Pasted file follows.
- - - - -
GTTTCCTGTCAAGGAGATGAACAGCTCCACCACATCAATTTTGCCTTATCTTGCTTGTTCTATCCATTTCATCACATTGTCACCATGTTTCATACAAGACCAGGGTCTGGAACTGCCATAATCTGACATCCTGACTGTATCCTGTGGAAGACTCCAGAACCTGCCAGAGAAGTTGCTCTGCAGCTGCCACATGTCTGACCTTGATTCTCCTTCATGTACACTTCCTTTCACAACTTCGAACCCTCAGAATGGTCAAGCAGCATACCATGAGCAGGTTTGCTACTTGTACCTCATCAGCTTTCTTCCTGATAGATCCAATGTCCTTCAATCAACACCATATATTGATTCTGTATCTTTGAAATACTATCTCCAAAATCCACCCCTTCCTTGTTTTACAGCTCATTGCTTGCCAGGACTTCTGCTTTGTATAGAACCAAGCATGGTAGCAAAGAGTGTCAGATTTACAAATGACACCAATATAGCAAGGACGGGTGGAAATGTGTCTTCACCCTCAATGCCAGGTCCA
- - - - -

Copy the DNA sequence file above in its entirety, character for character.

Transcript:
GTTTCCTGTCAAGGAGATGAACAGCTCCACCACATCAATTTTGCCTTATCTTGCTTGTTCTATCCATTTCATCACATTGTCACCATGTTTCATACAAGACCAGGGTCTGGAACTGCCATAATCTGACATCCTGACTGTATCCTGTGGAAGACTCCAGAACCTGCCAGAGAAGTTGCTCTGCAGCTGCCACATGTCTGACCTTGATTCTCCTTCATGTACACTTCCTTTCACAACTTCGAACCCTCAGAATGGTCAAGCAGCATACCATGAGCAGGTTTGCTACTTGTACCTCATCAGCTTTCTTCCTGATAGATCCAATGTCCTTCAATCAACACCATATATTGATTCTGTATCTTTGAAATACTATCTCCAAAATCCACCCCTTCCTTGTTTTACAGCTCATTGCTTGCCAGGACTTCTGCTTTGTATAGAACCAAGCATGGTAGCAAAGAGTGTCAGATTTACAAATGACACCAATATAGCAAGGACGGGTGGAAATGTGTCTTCACCCTCAATGCCAGGTCCA